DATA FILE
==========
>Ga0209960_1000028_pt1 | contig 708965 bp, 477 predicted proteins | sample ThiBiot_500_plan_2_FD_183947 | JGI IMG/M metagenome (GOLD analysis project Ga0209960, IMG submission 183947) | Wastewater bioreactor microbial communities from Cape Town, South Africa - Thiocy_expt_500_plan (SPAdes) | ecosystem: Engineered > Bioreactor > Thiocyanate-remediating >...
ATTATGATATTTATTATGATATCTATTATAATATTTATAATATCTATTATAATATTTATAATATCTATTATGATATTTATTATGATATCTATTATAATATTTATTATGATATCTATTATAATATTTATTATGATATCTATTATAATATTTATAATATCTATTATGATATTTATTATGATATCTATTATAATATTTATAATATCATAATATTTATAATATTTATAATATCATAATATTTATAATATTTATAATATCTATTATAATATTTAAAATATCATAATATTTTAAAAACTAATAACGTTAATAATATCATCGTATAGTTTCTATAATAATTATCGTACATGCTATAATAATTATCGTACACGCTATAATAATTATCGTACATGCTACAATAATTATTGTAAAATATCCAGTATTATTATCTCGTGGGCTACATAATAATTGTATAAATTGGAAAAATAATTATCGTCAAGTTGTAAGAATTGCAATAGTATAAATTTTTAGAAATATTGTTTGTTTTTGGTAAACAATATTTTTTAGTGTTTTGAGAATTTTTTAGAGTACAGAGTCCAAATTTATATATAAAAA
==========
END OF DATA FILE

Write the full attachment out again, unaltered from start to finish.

>Ga0209960_1000028_pt1 | contig 708965 bp, 477 predicted proteins | sample ThiBiot_500_plan_2_FD_183947 | JGI IMG/M metagenome (GOLD analysis project Ga0209960, IMG submission 183947) | Wastewater bioreactor microbial communities from Cape Town, South Africa - Thiocy_expt_500_plan (SPAdes) | ecosystem: Engineered > Bioreactor > Thiocyanate-remediating >...
ATTATGATATTTATTATGATATCTATTATAATATTTATAATATCTATTATAATATTTATAATATCTATTATGATATTTATTATGATATCTATTATAATATTTATTATGATATCTATTATAATATTTATTATGATATCTATTATAATATTTATAATATCTATTATGATATTTATTATGATATCTATTATAATATTTATAATATCATAATATTTATAATATTTATAATATCATAATATTTATAATATTTATAATATCTATTATAATATTTAAAATATCATAATATTTTAAAAACTAATAACGTTAATAATATCATCGTATAGTTTCTATAATAATTATCGTACATGCTATAATAATTATCGTACACGCTATAATAATTATCGTACATGCTACAATAATTATTGTAAAATATCCAGTATTATTATCTCGTGGGCTACATAATAATTGTATAAATTGGAAAAATAATTATCGTCAAGTTGTAAGAATTGCAATAGTATAAATTTTTAGAAATATTGTTTGTTTTTGGTAAACAATATTTTTTAGTGTTTTGAGAATTTTTTAGAGTACAGAGTCCAAATTTATATATAAAAA